Protection is my favorite. Not only does it allow you to have as much pleasure as you’d like, but it helps keep your body healthy and reduces your chances of unwanted pregnancy (Yay!!). The thing is, there are many different types of protection out there these days, which is awesome, but also a bit overwhelming. Especially since different forms of protection can protect you against one thing but not another (i.e., unwanted pregnancy but not STIs, or vice versa). So, I did some research, found the stats, and thought I would compile the information into one handy post that will help you make the best decision for your body and your future.

Out of Protection? OUTERCOURSE.

Because there will inevitably come a time when you are getting real hot with a person or people and you will be out of barrier protection… it’s happened to the best of us! What can you do? LOTS! There’s mutual masturbation, kissing, “petting” (a word I hate, but we can’t win ‘em all!), etc. Will it protect you from every STD possible? Not necessarily, which is why you need to either fool around with someone who has been tested and whose results you know or double check that you have protection before engaging in any type of sex act. On the other hand, outercourse can protect you from pregnancy, as long as you are careful about where seminal fluid ends up. Sperm are sneaky bastards, so keep them away from the vaginal opening!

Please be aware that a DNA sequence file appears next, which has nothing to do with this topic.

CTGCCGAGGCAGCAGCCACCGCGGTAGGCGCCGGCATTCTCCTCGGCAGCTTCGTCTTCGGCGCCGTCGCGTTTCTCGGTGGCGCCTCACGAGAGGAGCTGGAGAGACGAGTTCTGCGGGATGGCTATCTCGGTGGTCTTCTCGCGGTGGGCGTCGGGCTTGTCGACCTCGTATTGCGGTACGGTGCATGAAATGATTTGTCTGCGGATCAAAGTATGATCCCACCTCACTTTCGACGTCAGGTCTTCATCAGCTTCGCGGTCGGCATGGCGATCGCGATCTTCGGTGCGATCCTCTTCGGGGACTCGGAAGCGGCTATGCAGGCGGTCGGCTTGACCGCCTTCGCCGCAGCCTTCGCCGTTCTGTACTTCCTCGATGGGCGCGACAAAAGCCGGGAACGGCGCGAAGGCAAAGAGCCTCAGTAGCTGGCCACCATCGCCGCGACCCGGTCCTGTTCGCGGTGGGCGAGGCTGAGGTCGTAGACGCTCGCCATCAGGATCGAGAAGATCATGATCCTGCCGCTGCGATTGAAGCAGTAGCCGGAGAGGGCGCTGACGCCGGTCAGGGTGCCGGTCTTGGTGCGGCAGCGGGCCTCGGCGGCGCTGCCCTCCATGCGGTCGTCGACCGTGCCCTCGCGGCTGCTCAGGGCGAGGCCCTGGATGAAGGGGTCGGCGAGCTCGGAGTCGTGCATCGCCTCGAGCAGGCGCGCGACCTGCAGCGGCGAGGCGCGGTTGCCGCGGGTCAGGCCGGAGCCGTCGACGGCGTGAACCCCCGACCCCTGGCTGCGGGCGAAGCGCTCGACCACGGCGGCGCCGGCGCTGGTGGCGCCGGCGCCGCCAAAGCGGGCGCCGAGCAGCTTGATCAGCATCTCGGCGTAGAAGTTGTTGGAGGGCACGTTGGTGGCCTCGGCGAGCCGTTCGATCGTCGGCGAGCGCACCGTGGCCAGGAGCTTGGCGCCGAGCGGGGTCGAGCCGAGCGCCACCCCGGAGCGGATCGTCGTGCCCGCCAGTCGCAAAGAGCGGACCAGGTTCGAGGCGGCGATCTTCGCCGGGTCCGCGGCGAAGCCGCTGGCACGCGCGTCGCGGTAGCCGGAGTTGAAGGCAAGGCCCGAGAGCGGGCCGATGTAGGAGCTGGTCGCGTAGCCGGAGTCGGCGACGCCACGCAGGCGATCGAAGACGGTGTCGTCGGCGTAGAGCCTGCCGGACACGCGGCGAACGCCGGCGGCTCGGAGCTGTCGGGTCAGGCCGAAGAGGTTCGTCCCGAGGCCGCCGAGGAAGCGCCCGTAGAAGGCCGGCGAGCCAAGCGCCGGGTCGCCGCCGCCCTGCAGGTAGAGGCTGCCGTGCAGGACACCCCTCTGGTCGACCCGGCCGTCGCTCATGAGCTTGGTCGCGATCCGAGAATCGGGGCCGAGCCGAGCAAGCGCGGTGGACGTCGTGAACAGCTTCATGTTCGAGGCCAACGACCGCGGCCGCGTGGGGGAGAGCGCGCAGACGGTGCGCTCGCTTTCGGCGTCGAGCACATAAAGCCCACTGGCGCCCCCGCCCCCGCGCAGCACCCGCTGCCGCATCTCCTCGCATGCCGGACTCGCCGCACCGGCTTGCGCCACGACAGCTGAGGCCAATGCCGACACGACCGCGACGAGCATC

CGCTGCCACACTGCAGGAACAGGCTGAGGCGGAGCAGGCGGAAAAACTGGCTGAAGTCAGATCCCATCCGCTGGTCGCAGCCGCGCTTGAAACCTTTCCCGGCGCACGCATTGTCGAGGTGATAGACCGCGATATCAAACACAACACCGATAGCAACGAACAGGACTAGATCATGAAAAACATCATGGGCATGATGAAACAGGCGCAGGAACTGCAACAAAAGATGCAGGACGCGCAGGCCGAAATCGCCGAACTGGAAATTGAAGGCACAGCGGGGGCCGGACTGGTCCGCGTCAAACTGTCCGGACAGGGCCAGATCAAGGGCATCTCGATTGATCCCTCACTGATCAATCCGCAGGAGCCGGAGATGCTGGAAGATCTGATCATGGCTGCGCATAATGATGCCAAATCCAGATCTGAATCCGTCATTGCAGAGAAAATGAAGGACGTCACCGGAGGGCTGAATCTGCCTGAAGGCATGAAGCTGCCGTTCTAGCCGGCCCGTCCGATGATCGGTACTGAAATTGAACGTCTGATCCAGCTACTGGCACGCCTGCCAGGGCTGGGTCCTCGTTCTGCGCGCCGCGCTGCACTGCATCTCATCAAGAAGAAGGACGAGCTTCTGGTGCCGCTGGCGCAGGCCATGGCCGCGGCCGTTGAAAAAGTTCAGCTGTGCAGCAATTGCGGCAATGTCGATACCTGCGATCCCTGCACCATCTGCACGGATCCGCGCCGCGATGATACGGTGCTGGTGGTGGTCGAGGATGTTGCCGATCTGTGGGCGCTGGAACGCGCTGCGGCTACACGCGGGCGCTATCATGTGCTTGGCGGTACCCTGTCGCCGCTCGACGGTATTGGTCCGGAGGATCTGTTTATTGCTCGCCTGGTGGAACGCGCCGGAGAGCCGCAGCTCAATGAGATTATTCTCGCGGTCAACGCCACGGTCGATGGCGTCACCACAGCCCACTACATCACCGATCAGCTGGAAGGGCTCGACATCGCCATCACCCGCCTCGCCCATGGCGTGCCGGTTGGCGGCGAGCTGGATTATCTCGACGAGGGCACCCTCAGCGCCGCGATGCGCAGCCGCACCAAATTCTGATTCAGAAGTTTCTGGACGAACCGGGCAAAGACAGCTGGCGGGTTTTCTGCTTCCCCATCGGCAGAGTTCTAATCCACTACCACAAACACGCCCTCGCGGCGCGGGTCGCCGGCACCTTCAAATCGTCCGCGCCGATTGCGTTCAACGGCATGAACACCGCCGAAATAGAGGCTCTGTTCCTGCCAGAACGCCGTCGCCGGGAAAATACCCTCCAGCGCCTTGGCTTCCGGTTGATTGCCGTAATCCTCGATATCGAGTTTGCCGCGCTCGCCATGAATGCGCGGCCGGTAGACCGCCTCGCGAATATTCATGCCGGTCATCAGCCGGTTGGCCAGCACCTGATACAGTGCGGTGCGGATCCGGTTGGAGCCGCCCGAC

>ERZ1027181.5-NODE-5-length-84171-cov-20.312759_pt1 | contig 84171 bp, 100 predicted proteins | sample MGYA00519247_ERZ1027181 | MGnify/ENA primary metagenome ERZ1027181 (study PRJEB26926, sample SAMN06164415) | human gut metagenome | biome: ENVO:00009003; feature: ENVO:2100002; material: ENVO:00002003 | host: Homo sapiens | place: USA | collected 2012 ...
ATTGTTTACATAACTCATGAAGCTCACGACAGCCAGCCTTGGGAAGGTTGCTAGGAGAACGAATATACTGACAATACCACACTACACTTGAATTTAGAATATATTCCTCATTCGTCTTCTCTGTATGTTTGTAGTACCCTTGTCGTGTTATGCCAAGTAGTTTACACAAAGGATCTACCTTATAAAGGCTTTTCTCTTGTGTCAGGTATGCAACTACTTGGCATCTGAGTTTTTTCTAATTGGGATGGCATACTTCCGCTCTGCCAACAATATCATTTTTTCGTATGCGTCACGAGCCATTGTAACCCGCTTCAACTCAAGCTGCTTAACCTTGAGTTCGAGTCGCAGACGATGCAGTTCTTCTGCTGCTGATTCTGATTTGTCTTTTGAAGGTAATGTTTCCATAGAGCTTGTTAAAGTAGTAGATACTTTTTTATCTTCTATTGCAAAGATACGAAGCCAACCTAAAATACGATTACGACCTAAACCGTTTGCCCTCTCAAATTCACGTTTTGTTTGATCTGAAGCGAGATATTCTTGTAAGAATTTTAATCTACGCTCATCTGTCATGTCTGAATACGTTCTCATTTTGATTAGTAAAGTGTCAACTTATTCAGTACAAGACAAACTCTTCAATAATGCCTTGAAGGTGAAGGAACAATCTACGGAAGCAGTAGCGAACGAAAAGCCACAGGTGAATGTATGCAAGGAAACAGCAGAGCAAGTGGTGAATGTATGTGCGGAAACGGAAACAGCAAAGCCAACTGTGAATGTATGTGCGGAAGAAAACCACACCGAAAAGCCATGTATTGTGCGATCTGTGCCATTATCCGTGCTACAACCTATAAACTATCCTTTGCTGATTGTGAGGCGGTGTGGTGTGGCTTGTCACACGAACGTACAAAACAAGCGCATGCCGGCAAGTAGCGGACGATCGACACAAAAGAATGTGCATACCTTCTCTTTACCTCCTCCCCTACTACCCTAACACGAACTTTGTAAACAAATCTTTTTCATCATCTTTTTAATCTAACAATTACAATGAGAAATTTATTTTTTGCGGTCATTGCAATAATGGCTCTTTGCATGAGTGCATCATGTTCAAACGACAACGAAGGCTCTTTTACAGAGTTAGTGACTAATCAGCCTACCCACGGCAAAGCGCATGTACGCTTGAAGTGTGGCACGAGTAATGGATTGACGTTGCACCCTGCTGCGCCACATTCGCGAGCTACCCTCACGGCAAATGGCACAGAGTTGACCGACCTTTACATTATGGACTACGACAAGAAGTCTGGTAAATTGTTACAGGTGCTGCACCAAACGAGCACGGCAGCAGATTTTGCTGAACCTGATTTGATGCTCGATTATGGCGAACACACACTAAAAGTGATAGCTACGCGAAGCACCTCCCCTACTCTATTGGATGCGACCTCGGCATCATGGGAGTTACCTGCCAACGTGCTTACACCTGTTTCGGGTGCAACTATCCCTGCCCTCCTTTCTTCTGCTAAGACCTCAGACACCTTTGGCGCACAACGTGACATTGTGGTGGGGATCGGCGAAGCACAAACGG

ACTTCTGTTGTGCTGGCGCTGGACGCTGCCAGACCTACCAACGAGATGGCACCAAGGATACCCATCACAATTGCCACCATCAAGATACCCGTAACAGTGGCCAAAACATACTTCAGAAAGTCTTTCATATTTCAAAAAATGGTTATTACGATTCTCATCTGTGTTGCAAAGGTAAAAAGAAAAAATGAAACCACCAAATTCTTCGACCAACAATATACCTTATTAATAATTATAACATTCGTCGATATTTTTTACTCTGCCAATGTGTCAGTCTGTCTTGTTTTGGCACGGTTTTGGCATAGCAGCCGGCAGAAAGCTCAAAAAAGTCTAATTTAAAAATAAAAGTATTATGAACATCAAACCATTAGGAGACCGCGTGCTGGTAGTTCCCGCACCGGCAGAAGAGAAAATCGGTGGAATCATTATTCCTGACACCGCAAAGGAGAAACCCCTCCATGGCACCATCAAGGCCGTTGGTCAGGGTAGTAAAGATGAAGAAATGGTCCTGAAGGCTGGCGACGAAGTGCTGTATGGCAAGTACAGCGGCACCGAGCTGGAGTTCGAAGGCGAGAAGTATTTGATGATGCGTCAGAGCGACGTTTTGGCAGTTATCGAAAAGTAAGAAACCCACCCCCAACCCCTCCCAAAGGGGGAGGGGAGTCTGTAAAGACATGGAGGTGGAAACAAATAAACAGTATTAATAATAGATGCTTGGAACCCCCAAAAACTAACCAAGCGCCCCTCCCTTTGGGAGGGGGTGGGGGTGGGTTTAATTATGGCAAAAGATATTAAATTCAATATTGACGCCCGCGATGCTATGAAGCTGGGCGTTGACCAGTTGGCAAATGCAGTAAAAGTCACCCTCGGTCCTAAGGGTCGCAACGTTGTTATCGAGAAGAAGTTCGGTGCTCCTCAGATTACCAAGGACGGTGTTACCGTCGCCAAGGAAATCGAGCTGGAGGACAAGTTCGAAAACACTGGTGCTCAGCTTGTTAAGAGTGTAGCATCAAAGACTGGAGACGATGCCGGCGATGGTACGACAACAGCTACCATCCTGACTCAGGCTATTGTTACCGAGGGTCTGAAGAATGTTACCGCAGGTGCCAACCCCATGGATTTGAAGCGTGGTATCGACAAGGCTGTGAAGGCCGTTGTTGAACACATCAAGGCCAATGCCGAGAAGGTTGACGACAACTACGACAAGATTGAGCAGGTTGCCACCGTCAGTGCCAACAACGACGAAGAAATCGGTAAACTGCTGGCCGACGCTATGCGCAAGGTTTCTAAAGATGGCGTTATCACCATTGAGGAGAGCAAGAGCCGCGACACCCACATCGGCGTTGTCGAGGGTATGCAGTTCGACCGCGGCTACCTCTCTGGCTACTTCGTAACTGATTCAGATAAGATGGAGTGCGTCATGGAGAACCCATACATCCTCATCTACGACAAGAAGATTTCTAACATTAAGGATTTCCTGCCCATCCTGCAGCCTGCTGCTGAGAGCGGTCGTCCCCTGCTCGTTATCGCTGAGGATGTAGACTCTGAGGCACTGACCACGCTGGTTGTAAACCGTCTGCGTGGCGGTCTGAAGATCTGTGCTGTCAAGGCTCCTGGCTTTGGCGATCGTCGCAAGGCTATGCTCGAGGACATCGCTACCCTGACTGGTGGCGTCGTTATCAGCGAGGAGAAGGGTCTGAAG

Abstinence: Yup, I said it.

As a sex therapist, I am usually helping people have MORE sex, rather than ZERO. However, it is important to note that abstinence is the only form of birth control that will keep you 100% safe from unwanted pregnancy. And depending on how you define abstinence, it may also help prevent STI’s. But because we know that abstinence isn’t a decision many people will make, let’s take a trip down protection lane…


Preventing Unwanted Pregnancies: Hormonal Birth Control

Hormonal birth control, such as the pill (91% effective), the implant (99% effective), the vaginal ring (91% effective), the shot (94% effective), and the patch (91% effective), release hormones into your body that help to keep you from ovulating and thus makes it harder to get pregnant. Each form of birth control (as seen above) has a different rate of effectiveness, as well as how invasive it is; and when it comes to protection against STI’s, you need to add an additional form of barrier protection (i.e. a condom, dental dam). For more specific information about each type of hormonal birth control, you can head on over to Planned Parenthood!

Barrier Protection that Helps to Prevent Pregnancy, but not STI’s